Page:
$False to "Hello". Now, the test compares the output of Get-Hello output to 
    'hello'.

    It should still fail, because Get-Hello doesn't return anything. Describe "New-Log" { It "does something useful" { Get-Hello | Should Be 'Hello' } } To make the test pass, change the Get-Hello function so it returns 'hello'. Then, in steps, change $False to more interesting values, then change the Get-Hello function output to make the test pass. You can also experiment with other comparison operators, such as the BeLike (supports wildcards) and BeExactly (case sensitive), and BeLikeExactly operators. For more, information about comparison operators in Pester, see about_Should. PESTER TEST OUTPUT When you run a test, Pester use a variation of Write-Host to write color-coded text to the console. You'll quickly learn to recognize the 
    purple test names and green (passing) and red (failing) test results with 
    the elapsed time of the test.
    
         Describing Get-Profile
          [+] Gets all profiles 156ms
          [+] Gets only profiles 24ms

    The output ends with a summary of the test results.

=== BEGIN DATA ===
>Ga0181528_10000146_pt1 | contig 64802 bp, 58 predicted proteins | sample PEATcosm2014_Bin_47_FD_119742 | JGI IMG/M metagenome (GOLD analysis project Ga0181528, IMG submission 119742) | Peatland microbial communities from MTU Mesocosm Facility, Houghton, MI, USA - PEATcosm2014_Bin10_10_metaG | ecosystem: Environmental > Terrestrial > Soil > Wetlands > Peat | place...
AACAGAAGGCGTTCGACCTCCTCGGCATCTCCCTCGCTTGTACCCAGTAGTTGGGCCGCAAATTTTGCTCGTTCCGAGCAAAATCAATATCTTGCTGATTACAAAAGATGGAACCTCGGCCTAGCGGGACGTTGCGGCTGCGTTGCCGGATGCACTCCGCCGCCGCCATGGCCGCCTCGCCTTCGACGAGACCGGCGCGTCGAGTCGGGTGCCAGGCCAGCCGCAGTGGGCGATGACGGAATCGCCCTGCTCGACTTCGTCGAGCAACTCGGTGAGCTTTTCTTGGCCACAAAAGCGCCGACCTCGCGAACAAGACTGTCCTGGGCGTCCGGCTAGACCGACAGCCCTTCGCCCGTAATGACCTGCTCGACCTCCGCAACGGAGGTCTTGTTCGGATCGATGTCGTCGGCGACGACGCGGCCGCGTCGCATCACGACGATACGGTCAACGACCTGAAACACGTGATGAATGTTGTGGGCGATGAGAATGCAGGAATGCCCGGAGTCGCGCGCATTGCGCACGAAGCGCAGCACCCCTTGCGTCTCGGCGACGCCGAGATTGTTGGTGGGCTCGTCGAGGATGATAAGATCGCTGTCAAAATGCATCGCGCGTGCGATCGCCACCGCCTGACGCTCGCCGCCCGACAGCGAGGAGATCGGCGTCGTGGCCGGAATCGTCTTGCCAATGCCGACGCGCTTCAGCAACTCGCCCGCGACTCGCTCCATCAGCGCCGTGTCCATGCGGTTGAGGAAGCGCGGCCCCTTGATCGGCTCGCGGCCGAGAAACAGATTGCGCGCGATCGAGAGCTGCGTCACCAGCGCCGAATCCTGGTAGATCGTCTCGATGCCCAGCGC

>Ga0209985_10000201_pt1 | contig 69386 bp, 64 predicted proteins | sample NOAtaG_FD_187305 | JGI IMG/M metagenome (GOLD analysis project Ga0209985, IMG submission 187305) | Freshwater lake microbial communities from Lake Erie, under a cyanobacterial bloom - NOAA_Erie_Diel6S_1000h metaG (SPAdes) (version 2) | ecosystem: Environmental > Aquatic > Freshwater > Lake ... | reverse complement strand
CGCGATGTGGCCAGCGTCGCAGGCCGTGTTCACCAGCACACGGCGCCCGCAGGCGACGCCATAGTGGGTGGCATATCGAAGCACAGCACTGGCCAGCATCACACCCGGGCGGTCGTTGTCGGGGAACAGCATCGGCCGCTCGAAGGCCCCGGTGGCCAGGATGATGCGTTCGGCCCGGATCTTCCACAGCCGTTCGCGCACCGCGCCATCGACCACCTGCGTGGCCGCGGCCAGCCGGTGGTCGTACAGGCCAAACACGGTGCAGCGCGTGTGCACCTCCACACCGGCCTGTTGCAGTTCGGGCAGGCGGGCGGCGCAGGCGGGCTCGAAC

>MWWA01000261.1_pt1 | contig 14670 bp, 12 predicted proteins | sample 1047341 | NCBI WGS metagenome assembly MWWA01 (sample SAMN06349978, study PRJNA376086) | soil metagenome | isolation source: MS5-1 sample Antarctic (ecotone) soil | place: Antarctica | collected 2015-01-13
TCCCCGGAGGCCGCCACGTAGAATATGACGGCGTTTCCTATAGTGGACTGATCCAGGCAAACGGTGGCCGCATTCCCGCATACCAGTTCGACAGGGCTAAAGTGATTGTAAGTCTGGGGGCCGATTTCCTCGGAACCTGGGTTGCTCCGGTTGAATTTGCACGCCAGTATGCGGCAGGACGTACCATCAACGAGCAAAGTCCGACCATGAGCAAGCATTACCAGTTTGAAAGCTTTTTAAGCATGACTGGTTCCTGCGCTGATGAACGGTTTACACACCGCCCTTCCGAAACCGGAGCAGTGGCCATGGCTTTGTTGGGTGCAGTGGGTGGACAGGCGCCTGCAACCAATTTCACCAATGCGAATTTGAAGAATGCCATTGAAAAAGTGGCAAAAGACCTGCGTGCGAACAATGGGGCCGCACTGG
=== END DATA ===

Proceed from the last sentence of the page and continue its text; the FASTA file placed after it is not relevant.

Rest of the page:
Tests completed in 3.47s
         Passed: 20 Failed: 1 Skipped: 0 Pending: 0 Inconclusive: 0
    
    However, because Pester uses Write-Host, it does not write to the output 
    stream (stdout), so there are no output objects to save in a variable or 
    redirect to a file. 

    To direct Pester to create custom objects, use its PassThru parameter. The 
    result is a single PSCustomObject with a TestResult property that one 
    TestResult custom object for each test in the test file.

    To save the custom objects to a file, use the OutputFile and OutputFormat 
    parameters of Invoke-Pester, which save the output in NUnitXml and 
    LegacyNUnitXml formats that are easy to parse and commonly used by reporting
    tools.



  REAL-WORLD EXAMPLES
    For help in writing Pester tests, examine the extensive collection of tests 
    that Pester uses to verify its Windows PowerShell code.

    To find the Pester tests in the Pester module directory, type:

        dir <Pester_module_path>\*Tests.ps1 -Recurse

       -or-

dir (Get-Module Pester -ListAvailable).ModuleBase -Include *Tests.ps1 -Recurse


SEE ALSO
    Pester wiki: https://github.com/pester/pester/wiki
    Describe
    Context
    It
    New-Fixture
    Invoke-Pester
    about_Mocking
    about_Should
    about_TestDrive